Many abbreviations also must be avoided; the most common of all, “Mr.” and “Mrs.” being particularly troublesome; for those words, if read aloud, plainly indicate the E in their orthography.
As the vowel E is used more than five times oftener than any other letter, this story was written, not through any attempt to attain literary merit, but due to a somewhat balky nature, caused by hearing it so constantly claimed that “it can’t be done; for you cannot say anything at all without using E, and make smooth continuity, with perfectly grammatical construction—” so ‘twas said.
Many may think that I simply “drop” the E’s, filling the gaps with apostrophes. A perusal of the book will show that this is not so. All words used are complete; are correctly spelled and properly used. This has been accomplished through the use of synonyms; and, by so twisting a sentence around as to avoid ambiguity. The book may prove a valuable aid to school children in English composition.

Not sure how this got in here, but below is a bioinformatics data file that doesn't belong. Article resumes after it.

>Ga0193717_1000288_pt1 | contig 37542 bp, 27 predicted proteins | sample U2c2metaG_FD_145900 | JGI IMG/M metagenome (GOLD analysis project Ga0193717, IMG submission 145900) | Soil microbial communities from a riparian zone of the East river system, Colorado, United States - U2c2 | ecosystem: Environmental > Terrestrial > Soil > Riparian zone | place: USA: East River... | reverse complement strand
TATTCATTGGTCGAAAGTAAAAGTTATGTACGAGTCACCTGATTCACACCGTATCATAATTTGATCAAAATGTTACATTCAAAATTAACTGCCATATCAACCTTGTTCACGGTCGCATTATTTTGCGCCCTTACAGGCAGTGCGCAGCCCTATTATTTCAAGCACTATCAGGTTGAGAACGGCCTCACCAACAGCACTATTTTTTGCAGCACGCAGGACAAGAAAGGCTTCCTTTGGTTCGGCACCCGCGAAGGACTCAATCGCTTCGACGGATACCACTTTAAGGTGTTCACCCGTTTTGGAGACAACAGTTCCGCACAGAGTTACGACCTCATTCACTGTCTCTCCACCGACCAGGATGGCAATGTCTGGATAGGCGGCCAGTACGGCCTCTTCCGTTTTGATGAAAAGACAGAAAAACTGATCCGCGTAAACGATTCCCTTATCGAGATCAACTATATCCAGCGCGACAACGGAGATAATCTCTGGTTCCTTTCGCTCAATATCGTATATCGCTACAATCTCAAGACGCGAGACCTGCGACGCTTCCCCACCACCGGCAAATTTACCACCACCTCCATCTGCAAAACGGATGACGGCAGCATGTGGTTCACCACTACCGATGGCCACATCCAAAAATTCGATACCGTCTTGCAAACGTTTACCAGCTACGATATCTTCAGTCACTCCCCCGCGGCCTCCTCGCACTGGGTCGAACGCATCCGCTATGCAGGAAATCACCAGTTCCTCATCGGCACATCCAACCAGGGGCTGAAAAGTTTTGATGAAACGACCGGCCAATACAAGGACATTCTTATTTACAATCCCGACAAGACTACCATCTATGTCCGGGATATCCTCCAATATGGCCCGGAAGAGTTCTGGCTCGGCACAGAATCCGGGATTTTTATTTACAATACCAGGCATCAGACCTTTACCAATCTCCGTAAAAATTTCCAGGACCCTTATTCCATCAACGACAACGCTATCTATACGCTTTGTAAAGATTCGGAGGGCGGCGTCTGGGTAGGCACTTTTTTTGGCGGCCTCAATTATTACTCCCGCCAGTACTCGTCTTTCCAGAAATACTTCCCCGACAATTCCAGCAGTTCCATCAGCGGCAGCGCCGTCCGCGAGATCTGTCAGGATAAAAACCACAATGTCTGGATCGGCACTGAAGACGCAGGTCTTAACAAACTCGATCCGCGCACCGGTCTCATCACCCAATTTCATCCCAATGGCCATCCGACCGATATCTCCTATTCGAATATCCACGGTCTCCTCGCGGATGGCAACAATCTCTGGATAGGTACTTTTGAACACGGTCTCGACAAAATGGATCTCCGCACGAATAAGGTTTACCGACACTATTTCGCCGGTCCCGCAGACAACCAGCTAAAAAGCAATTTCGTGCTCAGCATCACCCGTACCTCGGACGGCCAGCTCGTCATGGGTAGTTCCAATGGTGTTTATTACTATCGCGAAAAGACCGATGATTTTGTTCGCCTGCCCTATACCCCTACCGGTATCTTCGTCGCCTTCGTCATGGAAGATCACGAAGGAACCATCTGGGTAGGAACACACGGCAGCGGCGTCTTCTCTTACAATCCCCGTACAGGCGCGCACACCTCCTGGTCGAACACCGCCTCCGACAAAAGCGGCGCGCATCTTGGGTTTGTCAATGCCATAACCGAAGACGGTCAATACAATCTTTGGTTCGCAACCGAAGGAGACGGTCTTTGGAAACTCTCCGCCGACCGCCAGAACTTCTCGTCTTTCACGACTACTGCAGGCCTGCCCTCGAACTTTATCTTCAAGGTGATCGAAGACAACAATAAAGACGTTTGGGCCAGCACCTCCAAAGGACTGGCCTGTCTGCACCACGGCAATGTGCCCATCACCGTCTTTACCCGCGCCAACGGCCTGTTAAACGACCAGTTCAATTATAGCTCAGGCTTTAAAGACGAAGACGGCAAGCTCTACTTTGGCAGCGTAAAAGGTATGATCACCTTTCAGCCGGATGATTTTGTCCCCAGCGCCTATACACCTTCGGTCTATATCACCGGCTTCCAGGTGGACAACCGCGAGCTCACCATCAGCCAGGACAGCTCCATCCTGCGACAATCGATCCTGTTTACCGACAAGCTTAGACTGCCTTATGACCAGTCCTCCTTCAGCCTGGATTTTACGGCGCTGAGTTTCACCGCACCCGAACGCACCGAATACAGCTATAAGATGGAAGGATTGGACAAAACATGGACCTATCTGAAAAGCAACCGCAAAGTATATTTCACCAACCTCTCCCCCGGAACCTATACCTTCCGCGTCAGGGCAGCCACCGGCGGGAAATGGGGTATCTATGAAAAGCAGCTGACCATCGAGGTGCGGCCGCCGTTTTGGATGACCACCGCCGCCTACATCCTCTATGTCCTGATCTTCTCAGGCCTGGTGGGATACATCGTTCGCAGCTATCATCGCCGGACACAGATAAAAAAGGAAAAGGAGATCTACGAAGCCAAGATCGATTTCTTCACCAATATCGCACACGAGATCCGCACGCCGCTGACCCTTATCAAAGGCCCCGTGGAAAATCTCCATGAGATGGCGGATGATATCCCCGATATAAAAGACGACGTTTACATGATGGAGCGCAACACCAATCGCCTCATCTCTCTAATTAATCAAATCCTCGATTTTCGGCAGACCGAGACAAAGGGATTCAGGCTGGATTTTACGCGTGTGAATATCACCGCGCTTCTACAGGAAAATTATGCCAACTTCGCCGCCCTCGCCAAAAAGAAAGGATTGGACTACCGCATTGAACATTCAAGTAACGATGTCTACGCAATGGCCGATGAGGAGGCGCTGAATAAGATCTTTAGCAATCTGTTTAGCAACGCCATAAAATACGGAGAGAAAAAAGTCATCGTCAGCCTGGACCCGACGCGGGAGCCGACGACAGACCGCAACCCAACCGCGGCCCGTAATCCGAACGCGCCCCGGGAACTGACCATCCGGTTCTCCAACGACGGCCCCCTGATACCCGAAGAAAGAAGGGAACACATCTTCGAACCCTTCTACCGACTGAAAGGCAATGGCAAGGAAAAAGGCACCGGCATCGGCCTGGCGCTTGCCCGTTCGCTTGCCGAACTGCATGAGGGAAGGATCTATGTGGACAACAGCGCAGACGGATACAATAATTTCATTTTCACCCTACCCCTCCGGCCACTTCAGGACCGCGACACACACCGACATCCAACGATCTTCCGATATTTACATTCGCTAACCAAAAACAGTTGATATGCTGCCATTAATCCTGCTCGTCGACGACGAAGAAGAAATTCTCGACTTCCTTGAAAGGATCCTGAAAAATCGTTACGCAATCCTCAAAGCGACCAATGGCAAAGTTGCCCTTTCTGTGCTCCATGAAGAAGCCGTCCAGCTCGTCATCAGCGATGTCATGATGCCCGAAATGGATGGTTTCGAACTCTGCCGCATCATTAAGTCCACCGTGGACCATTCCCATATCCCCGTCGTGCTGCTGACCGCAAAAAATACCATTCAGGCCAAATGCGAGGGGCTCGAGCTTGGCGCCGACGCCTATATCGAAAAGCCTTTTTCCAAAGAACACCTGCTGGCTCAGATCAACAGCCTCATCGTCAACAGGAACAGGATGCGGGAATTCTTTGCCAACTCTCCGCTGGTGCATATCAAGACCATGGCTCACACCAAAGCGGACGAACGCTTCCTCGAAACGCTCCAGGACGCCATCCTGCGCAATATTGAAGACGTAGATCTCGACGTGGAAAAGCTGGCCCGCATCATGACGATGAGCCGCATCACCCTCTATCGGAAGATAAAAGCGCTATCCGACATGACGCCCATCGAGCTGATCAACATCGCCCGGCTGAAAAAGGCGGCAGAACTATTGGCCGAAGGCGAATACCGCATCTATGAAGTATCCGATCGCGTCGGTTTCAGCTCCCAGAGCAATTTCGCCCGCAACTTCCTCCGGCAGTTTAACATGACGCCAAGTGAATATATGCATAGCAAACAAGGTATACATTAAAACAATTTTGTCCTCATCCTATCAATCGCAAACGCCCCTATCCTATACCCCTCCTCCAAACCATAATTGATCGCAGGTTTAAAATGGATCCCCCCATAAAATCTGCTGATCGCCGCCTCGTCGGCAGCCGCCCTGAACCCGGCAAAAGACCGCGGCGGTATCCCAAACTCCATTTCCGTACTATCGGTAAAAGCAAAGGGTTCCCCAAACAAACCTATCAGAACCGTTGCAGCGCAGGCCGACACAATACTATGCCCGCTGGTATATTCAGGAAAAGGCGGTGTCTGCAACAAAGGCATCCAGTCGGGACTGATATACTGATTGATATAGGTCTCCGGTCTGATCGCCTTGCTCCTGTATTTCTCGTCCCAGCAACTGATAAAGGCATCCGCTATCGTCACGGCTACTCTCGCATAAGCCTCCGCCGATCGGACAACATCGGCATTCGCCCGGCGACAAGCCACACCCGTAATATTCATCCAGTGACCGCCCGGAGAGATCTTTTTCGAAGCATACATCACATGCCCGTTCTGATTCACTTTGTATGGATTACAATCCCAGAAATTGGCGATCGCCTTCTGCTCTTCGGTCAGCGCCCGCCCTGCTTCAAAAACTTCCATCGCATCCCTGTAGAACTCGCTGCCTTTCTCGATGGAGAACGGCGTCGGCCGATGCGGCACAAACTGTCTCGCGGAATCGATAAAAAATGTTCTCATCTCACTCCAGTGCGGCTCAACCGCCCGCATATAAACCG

People, as a rule, will not stop to realize what a task such an attempt actually is. As I wrote along, in long-hand at first, a whole army of little E’s gathered around my desk, all eagerly expecting to be called upon. But gradually as they saw me writing on and on, without even noticing them, they grew uneasy; and, with excited whisperings amongst themselves, began hopping up and riding on my pen, looking down constantly for a chance to drop off into some word; for all the world like sea-birds perched, watching for a passing fish! But when they saw that I had covered 138 pages of typewriter size paper, they slid off onto the floor, walking sadly away, arm in arm; but shouting back:
“You certainly must have a hodge-podge of a yarn there without Us! Why, man! We are in every story ever written, hundreds of thousands of times! This is the first time we ever were shut out!”
Pronouns also caused trouble; for such words as he, she, they, them, theirs, her, herself, myself, himself, yourself, etc., could not be utilized. But a particularly annoying obstacle comes when, almost through a long paragraph you can find no words with which to continue that line of thought; hence, as in Solitaire, you are “stuck,” and must go way back and start another; which, of course, must perfectly fit the preceding context.